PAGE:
Jealousy Harms Others and Hurts Oneself
(Minghui.org) Emperor Kangxi from the Qing Dynasty, one of the most respected emperors in Chinese history, once said, “For anyone who is a part of society, it is essential to be generous. That is, to feel happy when others' lives go well and to feel sympathetic when others' lives go downhill. Doing so will be good for oneself... heaven will bless this person.”
Some people do not share these feelings. Instead, they may feel unsettled when someone is better than they are. Out of jealousy, they may falsely accuse or harm the other person. The truth is, behaving like that will, in the end, hurt themselves. Below are two examples.
A Tale of Two Classmates
Sun Bin, one of the greatest generals who lived in China about 2,000 years ago, studied under the same master with Pang Juan. After Pang became a general in Wei State, he knew Sun would be the better leader. Out of jealousy, he framed Sun, branding him a criminal and ruining his future.
When a diplomat from Qi State came to visit, Sun managed to meet him and went back to Qi State with him. The king appointed him to lead the army with General Tian Ji.
Sun soon demonstrated his superior military skills. When Wei invaded another state, Zhao, Sun ordered the army to attack Wei's capital instead of helping to defend the invaded state. This strategy worked well, and it became a classic case in Chinese military history, often referred as “besiege Wei to rescue Zhao.”
Later, Wei started to invade another state. After Sun began to attack Wei's capital, Pang ordered Wei's army to withdraw. To deceive Pang, Sun told the soldiers to reduce the number of cooking pots and fire that were set up day after day. Pang saw this and thought Qi's soldiers were deserting. With a small troop, Sun set a trap in the narrow valley of Maling, where Pang's troops were surrounded and defeated. Pang committed suicide and his last words were, “Too bad this war will make the brat [Sun] famous.”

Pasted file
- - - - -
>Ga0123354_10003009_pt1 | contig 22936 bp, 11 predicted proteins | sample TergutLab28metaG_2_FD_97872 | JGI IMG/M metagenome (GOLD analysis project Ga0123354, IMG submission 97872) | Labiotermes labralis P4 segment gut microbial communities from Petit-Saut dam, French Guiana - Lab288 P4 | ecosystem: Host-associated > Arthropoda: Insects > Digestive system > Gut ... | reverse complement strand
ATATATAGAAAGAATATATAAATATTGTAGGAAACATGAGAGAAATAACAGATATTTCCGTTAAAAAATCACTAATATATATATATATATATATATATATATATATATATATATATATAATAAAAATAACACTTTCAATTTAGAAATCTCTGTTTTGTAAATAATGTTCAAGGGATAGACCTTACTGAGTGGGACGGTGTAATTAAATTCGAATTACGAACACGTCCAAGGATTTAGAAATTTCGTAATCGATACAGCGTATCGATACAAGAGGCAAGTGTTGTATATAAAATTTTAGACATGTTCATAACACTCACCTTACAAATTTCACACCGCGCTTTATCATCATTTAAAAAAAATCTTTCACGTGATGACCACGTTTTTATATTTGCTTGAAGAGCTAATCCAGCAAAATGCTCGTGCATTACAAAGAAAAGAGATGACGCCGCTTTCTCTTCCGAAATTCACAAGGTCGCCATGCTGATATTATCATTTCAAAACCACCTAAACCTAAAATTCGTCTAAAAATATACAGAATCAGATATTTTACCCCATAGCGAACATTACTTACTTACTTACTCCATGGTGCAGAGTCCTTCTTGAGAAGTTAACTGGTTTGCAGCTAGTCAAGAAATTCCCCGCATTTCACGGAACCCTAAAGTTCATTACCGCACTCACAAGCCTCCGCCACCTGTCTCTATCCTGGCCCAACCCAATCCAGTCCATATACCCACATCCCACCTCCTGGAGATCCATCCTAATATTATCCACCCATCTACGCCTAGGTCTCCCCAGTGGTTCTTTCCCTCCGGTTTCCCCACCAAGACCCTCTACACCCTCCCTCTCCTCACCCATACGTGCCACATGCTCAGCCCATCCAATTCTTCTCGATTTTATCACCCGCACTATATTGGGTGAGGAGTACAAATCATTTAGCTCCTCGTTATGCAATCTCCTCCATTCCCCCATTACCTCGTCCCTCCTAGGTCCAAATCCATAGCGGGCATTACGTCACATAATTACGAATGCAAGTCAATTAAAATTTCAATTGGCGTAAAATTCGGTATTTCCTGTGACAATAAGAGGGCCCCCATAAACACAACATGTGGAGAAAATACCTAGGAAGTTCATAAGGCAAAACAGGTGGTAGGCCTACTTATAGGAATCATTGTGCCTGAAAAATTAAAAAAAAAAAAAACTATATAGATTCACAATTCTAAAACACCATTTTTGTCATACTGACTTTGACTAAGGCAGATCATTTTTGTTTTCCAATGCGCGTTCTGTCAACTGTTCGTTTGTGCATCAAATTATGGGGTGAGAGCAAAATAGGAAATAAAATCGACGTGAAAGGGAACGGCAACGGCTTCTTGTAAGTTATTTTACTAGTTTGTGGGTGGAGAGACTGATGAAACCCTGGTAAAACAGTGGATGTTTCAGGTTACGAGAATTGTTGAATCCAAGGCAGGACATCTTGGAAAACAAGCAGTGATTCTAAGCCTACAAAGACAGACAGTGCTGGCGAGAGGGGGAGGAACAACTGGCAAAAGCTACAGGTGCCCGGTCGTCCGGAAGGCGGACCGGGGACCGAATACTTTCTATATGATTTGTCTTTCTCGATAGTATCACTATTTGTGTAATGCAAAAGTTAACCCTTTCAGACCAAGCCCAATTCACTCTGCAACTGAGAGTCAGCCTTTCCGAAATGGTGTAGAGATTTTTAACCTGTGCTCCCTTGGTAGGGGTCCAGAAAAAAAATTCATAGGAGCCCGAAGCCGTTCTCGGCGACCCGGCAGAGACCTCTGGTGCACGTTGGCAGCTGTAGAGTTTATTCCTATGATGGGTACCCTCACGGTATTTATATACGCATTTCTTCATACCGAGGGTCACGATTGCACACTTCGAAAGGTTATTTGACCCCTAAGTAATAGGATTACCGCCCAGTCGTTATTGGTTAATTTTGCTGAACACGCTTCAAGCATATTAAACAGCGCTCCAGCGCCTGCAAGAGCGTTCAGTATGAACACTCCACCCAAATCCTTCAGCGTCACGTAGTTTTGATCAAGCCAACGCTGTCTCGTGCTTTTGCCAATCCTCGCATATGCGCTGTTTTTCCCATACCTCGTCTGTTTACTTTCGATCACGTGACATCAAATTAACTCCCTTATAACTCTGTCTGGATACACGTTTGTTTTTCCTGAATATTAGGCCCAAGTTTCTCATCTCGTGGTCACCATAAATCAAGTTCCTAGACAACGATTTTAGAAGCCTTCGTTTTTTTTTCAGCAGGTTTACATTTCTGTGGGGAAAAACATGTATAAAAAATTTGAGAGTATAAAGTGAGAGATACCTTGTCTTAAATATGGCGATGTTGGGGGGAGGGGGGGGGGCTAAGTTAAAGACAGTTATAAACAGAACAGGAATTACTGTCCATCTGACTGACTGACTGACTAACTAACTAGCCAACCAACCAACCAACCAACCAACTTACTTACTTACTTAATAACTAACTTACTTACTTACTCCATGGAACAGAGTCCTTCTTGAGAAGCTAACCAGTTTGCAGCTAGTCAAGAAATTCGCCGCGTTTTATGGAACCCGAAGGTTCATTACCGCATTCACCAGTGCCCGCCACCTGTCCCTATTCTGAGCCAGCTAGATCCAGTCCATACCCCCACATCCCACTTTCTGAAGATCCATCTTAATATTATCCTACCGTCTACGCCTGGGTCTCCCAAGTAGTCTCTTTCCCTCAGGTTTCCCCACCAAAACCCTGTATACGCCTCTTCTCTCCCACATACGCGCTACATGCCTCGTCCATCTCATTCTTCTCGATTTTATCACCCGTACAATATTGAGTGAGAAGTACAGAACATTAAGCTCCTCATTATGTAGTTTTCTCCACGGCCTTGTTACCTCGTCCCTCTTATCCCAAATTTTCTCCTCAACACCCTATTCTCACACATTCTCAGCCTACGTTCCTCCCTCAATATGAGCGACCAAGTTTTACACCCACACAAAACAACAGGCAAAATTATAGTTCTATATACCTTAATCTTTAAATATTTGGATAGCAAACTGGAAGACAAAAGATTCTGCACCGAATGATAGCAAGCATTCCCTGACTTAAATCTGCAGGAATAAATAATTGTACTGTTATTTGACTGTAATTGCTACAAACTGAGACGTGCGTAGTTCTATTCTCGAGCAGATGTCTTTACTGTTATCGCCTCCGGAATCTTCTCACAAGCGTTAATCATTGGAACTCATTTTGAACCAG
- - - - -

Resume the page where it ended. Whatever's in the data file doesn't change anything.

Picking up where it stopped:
Pang's jealousy and ruthlessness endured until the last minute of his life. His behavior harmed others and also brought an end to Pang's own life.
Honey-Mouthed and Dagger-Hearted
“Honey-mouthed and dagger-hearted” means that one praises the person he is secretly stabbing in the back. One example during the Tang Dynasty was Li Linfu.
The emperor of Xuanzhong did not like Zhang Jiuling, so he demoted Zhang and appointed Li Linfu to Zhang's old position. Li quickly gathered his own forces to attack other officials more capable than he. He also found excuses to persuade the emperor to demote Zhang further.
Li Linfu was also jealous of Yang Shen, so Li told Yang's political enemy to make up stories defaming Yang. After the emperor sent Yang to prison, Li fabricated evidence to further attack Yang, with the result that Yang and his entire family were killed.
Li appeared to be nice person, heaping praise on people in person, but in his mind he schemed against them. He did this to a large number of officials.
In the end, when Li wanted Yang Guozhong, Yang refused him. Yang in turn worked with other officials to frame Li, with the result that Li’s family lost their status and became commoners.
Related article in Chinese:http://www.minghui.org/mh/articles/2016/7/4/妒嫉之心-害人害己（下）-330852.html
Category: Traditional Culture